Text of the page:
It might be the last place you think to have a party, but after a group of residents in Patterson Park decided to turn their alley into a work of art it's now become the meeting place for neighbors.
“We wanted to do something that would bring people out into the alley, turn the alley from a neglected, kind of scary space, into a public space where we could socialize and enjoy,” said Robbyn Lewis, a community leader in the Patterson Park neighborhood.
Lewis knew about the Healthy Harbor alley makeovers where neighbor’s clean-up the back walkways, and add designs, but this group wanted to go further.
“As we started talking about what we wanted, our aspirations, we realized that we wanted to go big. We really wanted to go big,” Lewis said.
Last Saturday, after a year of planning, a large group met in the alley of North Potomac Street to sweep, pressure wash, then paint.
“It brought out almost 80 people. Eighty neighbors came out – children, adults, old folks, new neighbors, everyone took part and we did something amazing together in a space that people don't typically think about as a destination,” Lewis said.
They transformed the alley into something not only visually appealing, but also a reminder that what's discarded in the street could end up in the Baltimore Harbor.
“Ultimately this design represents what runs underneath our neighborhood and that's the Harris Creek,” Lewis said.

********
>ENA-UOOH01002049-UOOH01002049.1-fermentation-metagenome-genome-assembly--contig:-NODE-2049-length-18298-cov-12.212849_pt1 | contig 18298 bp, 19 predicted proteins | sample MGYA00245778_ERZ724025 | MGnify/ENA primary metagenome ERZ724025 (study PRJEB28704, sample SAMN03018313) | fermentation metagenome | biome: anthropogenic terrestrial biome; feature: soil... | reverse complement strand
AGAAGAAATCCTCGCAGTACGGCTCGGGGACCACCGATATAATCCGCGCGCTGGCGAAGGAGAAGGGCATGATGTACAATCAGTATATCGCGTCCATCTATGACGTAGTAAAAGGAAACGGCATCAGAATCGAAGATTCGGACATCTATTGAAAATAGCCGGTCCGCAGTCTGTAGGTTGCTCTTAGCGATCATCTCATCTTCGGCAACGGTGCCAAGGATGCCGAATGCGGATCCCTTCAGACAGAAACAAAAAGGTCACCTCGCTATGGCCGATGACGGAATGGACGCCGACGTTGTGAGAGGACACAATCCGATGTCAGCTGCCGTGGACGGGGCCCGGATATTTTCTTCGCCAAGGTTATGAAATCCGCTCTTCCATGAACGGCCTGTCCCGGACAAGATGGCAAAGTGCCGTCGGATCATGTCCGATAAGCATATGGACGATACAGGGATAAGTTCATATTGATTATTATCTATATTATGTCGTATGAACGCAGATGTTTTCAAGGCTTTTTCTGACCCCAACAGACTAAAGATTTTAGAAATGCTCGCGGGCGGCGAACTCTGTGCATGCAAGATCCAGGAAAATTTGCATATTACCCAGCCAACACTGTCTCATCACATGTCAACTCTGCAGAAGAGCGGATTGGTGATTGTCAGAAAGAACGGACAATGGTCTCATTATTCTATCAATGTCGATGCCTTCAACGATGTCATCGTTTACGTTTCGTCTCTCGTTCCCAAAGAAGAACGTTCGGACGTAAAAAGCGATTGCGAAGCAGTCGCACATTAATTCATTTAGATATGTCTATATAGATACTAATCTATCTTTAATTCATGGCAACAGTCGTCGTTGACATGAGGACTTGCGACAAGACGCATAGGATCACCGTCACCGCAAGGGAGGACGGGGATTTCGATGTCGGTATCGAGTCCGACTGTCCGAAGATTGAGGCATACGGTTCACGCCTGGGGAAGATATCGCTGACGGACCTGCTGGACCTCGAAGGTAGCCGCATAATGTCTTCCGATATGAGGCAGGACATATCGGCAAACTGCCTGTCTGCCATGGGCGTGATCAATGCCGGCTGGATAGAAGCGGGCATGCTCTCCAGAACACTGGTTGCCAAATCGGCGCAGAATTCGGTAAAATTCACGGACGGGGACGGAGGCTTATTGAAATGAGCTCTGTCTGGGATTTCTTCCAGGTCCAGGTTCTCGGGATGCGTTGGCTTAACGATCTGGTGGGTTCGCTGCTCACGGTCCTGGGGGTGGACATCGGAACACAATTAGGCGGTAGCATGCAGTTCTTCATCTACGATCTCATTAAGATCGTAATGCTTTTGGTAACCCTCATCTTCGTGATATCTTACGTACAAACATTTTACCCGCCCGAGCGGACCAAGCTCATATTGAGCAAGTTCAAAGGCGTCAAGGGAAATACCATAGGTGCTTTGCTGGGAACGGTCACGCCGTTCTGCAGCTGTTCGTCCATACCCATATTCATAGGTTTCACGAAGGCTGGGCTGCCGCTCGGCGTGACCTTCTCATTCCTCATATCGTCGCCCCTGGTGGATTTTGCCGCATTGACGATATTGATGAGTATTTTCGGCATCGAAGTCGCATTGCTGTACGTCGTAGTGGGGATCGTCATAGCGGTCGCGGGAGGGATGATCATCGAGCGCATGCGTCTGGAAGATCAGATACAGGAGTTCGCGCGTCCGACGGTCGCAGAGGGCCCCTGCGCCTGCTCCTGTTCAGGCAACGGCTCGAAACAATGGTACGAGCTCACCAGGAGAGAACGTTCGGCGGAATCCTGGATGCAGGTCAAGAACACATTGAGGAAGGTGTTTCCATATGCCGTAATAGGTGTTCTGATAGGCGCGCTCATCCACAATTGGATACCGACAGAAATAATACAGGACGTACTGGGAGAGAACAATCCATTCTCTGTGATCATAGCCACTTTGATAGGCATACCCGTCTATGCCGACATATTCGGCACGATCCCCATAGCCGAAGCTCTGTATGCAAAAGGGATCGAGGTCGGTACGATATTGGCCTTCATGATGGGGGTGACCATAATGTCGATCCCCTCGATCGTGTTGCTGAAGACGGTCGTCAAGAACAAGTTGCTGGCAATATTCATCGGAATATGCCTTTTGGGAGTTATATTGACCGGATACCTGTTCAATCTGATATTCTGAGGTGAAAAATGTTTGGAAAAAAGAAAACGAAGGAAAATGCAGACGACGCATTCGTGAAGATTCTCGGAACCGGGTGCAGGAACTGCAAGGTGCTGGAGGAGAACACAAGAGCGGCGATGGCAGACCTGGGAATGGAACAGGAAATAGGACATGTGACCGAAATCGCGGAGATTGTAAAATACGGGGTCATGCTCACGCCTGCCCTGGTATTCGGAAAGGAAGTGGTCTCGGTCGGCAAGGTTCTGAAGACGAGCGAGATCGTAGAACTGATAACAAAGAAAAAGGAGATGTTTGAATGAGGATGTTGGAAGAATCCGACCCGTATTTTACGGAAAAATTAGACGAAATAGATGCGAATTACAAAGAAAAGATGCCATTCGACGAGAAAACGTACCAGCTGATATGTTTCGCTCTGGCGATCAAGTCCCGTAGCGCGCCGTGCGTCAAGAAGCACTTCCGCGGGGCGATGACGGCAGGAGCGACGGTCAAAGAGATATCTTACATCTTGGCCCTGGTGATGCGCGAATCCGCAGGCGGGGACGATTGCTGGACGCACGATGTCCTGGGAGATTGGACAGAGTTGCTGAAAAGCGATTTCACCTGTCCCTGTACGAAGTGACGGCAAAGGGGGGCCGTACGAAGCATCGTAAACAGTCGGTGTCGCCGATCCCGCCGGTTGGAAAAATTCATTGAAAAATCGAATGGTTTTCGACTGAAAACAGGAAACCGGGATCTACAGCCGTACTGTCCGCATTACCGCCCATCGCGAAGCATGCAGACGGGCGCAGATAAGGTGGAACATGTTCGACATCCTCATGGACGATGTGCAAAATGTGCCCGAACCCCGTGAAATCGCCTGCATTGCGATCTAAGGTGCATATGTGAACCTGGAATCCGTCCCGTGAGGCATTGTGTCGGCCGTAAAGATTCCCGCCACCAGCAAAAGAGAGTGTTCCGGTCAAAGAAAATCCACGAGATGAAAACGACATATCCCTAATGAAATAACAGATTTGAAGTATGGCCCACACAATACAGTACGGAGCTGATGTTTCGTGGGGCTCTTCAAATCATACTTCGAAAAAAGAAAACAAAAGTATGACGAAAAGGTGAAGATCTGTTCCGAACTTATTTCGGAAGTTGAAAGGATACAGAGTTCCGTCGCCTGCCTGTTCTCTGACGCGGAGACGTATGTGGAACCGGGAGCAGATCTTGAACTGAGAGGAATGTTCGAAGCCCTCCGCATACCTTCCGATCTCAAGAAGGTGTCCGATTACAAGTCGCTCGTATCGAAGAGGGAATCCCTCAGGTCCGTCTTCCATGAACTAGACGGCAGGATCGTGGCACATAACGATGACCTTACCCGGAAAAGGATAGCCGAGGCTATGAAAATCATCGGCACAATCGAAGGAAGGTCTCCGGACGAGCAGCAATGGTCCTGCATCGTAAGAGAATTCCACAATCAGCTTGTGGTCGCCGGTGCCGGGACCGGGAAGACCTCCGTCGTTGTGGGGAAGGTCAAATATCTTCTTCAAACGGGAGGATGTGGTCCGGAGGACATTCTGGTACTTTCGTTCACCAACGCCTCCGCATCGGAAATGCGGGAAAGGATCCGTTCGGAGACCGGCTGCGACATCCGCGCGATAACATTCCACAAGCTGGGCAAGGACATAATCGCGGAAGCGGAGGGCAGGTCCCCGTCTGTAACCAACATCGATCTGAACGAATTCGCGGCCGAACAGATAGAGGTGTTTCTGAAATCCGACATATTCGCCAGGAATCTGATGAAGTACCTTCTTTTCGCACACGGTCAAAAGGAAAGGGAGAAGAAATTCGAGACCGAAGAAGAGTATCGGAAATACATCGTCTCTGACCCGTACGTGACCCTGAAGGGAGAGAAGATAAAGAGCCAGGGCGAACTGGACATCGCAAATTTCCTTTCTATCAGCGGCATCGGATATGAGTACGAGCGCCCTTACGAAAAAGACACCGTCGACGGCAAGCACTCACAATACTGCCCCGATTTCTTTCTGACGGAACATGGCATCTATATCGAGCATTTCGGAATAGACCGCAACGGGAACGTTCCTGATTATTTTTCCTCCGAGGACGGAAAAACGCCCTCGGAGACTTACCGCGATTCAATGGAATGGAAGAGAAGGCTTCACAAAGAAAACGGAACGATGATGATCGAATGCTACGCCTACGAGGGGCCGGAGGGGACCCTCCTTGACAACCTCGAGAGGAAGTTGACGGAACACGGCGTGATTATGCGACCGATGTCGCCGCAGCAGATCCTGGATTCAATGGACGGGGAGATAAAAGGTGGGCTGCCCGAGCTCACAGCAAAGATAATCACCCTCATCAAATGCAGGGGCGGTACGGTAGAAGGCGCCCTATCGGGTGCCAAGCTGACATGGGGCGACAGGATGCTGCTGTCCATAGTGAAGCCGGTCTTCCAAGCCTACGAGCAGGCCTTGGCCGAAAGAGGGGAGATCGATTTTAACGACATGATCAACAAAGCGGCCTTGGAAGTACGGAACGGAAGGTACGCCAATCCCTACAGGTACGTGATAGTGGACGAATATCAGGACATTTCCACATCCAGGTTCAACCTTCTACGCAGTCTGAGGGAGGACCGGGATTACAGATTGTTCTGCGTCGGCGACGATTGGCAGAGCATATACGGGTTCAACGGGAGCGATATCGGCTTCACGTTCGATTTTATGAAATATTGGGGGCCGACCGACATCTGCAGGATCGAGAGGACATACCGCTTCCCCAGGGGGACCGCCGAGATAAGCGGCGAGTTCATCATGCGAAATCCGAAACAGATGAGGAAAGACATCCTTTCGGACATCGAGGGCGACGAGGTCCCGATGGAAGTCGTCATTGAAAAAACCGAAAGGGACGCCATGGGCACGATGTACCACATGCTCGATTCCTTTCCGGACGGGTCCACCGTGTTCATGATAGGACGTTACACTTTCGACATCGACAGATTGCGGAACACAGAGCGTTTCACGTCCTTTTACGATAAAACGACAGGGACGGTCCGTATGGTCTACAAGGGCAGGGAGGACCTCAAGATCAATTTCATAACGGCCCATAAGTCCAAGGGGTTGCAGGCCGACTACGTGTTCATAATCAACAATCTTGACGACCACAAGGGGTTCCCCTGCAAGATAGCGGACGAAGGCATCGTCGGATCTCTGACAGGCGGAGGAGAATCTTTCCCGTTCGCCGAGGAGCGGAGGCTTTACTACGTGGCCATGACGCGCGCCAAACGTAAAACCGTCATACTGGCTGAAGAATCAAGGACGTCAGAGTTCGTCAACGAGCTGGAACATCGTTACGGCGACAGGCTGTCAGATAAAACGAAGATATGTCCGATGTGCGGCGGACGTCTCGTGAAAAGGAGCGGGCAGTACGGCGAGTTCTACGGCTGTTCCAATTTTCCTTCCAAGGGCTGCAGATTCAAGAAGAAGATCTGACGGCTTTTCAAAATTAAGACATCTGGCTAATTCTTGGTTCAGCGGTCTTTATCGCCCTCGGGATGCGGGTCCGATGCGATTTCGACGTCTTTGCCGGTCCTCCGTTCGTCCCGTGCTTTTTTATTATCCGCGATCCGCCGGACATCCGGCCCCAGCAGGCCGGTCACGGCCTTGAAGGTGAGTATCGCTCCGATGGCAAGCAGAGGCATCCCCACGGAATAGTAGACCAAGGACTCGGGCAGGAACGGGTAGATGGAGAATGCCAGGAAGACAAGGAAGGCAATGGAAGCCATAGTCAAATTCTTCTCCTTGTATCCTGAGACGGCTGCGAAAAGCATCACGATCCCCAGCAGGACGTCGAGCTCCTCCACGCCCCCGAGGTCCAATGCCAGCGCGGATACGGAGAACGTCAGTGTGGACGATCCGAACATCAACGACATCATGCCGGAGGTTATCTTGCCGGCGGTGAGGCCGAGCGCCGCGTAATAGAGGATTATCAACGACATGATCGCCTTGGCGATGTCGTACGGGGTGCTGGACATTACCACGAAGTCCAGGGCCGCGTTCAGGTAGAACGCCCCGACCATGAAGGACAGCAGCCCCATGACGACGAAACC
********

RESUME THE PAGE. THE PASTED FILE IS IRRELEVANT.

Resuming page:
“People forget they can have a direct impact on the quality of the water and what ends up in the harbor. So, all of our storm drains drain directly into the Baltimore Harbor with no filter,” said Leanna Wetmore, Community Coordinator for the Healthy Harbor Initiative.
Which is why they're asking that everyone do their part to help clean it up, whether that's an alley makeover or the beginning of a conversation.
“It really starts with just getting to know your neighbors, sharing a vision, identifying some of the problems, and really working with the city in partnership to come up with solutions,” Wetmore said.
And Lewis is hoping their most recent project will have a ripple effect throughout the community.
“Look at your alleys as an opportunity for community building, for beautification, for connection, for hope,” said Lewis.
Healthy Harbor Initiative funded the alley makeover. Parks & People Foundation, Baltimore Office of Promotion & the Arts, MECU, Devon Creek Foundation and Patterson Park Audubon also contributed to the project.